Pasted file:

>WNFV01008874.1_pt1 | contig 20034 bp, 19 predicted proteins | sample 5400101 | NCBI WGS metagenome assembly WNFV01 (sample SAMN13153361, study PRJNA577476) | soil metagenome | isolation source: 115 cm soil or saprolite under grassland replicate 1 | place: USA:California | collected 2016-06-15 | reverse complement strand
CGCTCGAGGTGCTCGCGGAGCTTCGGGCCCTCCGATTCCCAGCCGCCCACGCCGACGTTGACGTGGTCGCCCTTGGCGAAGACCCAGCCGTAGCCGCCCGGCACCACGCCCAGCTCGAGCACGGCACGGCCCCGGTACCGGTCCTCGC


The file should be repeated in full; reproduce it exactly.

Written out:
>WNFV01008874.1_pt1 | contig 20034 bp, 19 predicted proteins | sample 5400101 | NCBI WGS metagenome assembly WNFV01 (sample SAMN13153361, study PRJNA577476) | soil metagenome | isolation source: 115 cm soil or saprolite under grassland replicate 1 | place: USA:California | collected 2016-06-15 | reverse complement strand
CGCTCGAGGTGCTCGCGGAGCTTCGGGCCCTCCGATTCCCAGCCGCCCACGCCGACGTTGACGTGGTCGCCCTTGGCGAAGACCCAGCCGTAGCCGCCCGGCACCACGCCCAGCTCGAGCACGGCACGGCCCCGGTACCGGTCCTCGC